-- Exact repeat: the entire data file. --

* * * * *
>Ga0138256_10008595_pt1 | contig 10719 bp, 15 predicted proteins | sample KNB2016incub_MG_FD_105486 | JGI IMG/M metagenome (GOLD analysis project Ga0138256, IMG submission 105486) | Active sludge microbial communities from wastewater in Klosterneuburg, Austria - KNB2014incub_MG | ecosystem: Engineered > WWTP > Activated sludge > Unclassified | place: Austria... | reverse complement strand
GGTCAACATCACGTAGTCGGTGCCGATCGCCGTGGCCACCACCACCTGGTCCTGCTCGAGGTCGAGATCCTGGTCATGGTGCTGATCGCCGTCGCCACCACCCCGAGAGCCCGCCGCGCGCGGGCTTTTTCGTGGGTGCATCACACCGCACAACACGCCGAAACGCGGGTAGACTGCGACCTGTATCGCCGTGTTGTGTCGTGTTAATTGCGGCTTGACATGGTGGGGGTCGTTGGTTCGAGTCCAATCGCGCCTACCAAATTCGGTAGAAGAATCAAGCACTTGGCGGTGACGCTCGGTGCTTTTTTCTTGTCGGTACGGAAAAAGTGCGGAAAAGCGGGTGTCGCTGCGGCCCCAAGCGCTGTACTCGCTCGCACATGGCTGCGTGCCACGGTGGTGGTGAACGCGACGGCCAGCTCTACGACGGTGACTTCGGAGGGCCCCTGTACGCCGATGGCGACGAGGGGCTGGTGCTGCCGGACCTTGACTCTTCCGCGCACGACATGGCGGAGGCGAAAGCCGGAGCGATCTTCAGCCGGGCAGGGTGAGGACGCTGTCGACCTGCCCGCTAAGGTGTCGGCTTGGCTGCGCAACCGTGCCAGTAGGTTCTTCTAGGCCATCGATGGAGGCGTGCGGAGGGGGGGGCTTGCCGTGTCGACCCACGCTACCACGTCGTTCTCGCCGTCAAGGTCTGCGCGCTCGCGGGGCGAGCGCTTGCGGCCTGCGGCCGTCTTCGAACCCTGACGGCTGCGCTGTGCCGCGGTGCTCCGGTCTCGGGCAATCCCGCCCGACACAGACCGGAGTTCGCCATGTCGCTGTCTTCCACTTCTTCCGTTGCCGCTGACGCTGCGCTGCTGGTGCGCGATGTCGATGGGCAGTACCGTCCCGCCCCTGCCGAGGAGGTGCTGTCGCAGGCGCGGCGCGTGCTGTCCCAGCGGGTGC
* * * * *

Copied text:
>Ga0138256_10008595_pt1 | contig 10719 bp, 15 predicted proteins | sample KNB2016incub_MG_FD_105486 | JGI IMG/M metagenome (GOLD analysis project Ga0138256, IMG submission 105486) | Active sludge microbial communities from wastewater in Klosterneuburg, Austria - KNB2014incub_MG | ecosystem: Engineered > WWTP > Activated sludge > Unclassified | place: Austria... | reverse complement strand
GGTCAACATCACGTAGTCGGTGCCGATCGCCGTGGCCACCACCACCTGGTCCTGCTCGAGGTCGAGATCCTGGTCATGGTGCTGATCGCCGTCGCCACCACCCCGAGAGCCCGCCGCGCGCGGGCTTTTTCGTGGGTGCATCACACCGCACAACACGCCGAAACGCGGGTAGACTGCGACCTGTATCGCCGTGTTGTGTCGTGTTAATTGCGGCTTGACATGGTGGGGGTCGTTGGTTCGAGTCCAATCGCGCCTACCAAATTCGGTAGAAGAATCAAGCACTTGGCGGTGACGCTCGGTGCTTTTTTCTTGTCGGTACGGAAAAAGTGCGGAAAAGCGGGTGTCGCTGCGGCCCCAAGCGCTGTACTCGCTCGCACATGGCTGCGTGCCACGGTGGTGGTGAACGCGACGGCCAGCTCTACGACGGTGACTTCGGAGGGCCCCTGTACGCCGATGGCGACGAGGGGCTGGTGCTGCCGGACCTTGACTCTTCCGCGCACGACATGGCGGAGGCGAAAGCCGGAGCGATCTTCAGCCGGGCAGGGTGAGGACGCTGTCGACCTGCCCGCTAAGGTGTCGGCTTGGCTGCGCAACCGTGCCAGTAGGTTCTTCTAGGCCATCGATGGAGGCGTGCGGAGGGGGGGGCTTGCCGTGTCGACCCACGCTACCACGTCGTTCTCGCCGTCAAGGTCTGCGCGCTCGCGGGGCGAGCGCTTGCGGCCTGCGGCCGTCTTCGAACCCTGACGGCTGCGCTGTGCCGCGGTGCTCCGGTCTCGGGCAATCCCGCCCGACACAGACCGGAGTTCGCCATGTCGCTGTCTTCCACTTCTTCCGTTGCCGCTGACGCTGCGCTGCTGGTGCGCGATGTCGATGGGCAGTACCGTCCCGCCCCTGCCGAGGAGGTGCTGTCGCAGGCGCGGCGCGTGCTGTCCCAGCGGGTGC